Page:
For instance, on the eve of the presidential election in March 2002 the top army generals of Zimbabwe led by then commander of the Zimbabwe Defense Forces Major-General Zvinavashe issued a public statement in which it was announced that they would never salute a leader who did not have liberation war credentials. An obvious position meant to target Morgan Tsvangirai, the leader of the democratic opposition.
In June 2008, pursuant to a victory of the MDC in the March 2008 election the military staged a pre-emptive military coup that literally prevented political opposition leader Morgan Tsvangirai and the MDC from taking over, installing President Mugabe as president of the republic.
November 2017 now represents a third occasion of a revolt against the constitution, but this time, marked with the popular removal of an unpopular president.
Despite the illegalities of the November 2017 processes, Zimbabwe now has the obligation of ensuring that there’s a major shift and fundamental departure from a past of division, attrition and fear.
Zimbabwe needs a genuine break from its tortured past, not a continuation of the old order. The new Zimbabwe, to be established now, need to be founded on the values and principles of constitutionalism, the rule of law, a just and prosperous society. In the new Zimbabwe, every citizen must be free to pursue life, liberty, and happiness.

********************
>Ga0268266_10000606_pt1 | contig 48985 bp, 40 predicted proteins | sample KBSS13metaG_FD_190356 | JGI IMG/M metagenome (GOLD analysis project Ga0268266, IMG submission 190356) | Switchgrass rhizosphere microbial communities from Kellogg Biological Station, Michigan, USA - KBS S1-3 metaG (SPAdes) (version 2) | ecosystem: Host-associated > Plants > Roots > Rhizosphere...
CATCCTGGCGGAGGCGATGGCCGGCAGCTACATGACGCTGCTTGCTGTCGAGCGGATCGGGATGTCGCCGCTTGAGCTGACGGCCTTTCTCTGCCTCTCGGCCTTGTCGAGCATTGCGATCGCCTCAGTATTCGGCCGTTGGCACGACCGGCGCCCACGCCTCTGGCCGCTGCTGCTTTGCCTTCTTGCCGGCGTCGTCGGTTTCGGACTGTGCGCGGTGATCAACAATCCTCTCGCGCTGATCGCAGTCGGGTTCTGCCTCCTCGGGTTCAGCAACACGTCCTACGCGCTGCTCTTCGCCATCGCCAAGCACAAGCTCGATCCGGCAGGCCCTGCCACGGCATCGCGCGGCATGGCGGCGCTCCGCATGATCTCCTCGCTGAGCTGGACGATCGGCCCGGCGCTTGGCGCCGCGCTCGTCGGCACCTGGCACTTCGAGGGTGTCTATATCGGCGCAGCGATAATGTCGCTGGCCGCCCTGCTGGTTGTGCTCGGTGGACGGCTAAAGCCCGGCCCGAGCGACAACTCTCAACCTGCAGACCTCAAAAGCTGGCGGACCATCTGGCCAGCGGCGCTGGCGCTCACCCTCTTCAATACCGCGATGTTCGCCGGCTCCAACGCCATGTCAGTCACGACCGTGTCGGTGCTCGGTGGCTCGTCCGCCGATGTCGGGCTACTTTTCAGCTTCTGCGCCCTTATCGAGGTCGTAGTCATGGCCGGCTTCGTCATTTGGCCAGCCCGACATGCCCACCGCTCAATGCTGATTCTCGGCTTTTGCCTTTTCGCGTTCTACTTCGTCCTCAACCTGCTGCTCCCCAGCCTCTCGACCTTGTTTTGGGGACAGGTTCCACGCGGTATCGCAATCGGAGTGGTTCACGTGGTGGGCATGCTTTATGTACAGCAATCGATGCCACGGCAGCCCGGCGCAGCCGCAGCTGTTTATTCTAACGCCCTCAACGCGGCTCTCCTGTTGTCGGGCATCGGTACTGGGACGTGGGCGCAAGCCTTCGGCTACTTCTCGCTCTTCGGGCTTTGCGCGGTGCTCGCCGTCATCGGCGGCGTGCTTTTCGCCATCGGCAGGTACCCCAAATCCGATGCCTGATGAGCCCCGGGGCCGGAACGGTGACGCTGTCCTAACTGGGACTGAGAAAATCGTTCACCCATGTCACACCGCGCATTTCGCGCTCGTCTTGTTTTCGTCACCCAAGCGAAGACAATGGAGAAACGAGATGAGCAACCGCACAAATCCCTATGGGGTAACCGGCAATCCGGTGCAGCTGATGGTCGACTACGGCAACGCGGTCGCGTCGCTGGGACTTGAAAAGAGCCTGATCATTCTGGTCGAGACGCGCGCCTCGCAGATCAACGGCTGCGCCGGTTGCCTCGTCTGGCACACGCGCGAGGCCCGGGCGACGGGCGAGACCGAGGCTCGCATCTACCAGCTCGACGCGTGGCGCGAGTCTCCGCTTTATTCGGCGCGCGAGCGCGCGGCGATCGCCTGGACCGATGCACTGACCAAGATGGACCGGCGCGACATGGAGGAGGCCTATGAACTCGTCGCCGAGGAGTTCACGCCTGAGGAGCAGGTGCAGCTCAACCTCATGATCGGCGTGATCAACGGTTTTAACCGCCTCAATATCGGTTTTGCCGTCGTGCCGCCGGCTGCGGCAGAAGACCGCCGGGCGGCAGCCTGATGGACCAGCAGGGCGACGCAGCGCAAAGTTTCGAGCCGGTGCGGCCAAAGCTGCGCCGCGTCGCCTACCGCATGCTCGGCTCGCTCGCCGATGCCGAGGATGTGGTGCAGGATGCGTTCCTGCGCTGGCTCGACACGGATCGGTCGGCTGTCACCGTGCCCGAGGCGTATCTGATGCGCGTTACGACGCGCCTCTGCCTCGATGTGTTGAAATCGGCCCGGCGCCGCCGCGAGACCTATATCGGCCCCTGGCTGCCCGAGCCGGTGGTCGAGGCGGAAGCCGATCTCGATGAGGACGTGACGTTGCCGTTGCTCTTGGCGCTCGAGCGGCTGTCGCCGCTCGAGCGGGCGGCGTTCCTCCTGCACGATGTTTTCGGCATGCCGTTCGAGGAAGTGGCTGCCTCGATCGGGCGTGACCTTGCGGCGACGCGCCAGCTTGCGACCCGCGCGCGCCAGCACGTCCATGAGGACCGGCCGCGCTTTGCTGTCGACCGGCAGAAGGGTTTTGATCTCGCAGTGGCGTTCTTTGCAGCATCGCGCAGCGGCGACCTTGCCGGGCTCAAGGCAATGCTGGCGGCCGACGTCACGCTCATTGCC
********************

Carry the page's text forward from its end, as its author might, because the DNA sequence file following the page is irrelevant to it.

The starting point must be a return to true legitimacy, constitutionalism, and the rule of law. The roadmap to legitimacy is the fundamental precondition to the establishment of a sustainable, just, and free Zimbabwe. This roadmap must be anchored on clear benchmarks. These include:
1) The immediate restoration of constitutionalism, the rule of law, and legitimate civilian rule. The military must be demobilized from the streets.
2) Implementation of genuine electoral reforms to ensure that the election in July-August 2018 is free, fair, credible, and legitimate. Those electoral reforms, including: the preparation of a brand new biometric voters’ roll to which all political parties sign onto; agreement on an independent electoral management body; the introduction of a diaspora vote; international observation and poll monitors; defined role of the UN and its agencies; full access to media; and a safe environment for campaigning and voting free from intimidation.
3) Political and institutional reforms, which include aligning the country’s laws with the 2013 constitution, and in particular actualizing the provisions dealing with devolution and the land question.
4) Major economic reforms that focus on restoring livelihoods, growing a shared economy and addressing the huge challenge of unemployment and under-development.
5) Restoring the social contract, including the renewal and rebirth of a new Zimbabwe that shuns corruption and promotes national healing and reconciliation.
The above road map must be guaranteed and underwritten by the international community. In this regard, the role of the African Union and the United Nations will be critical.
Continued next page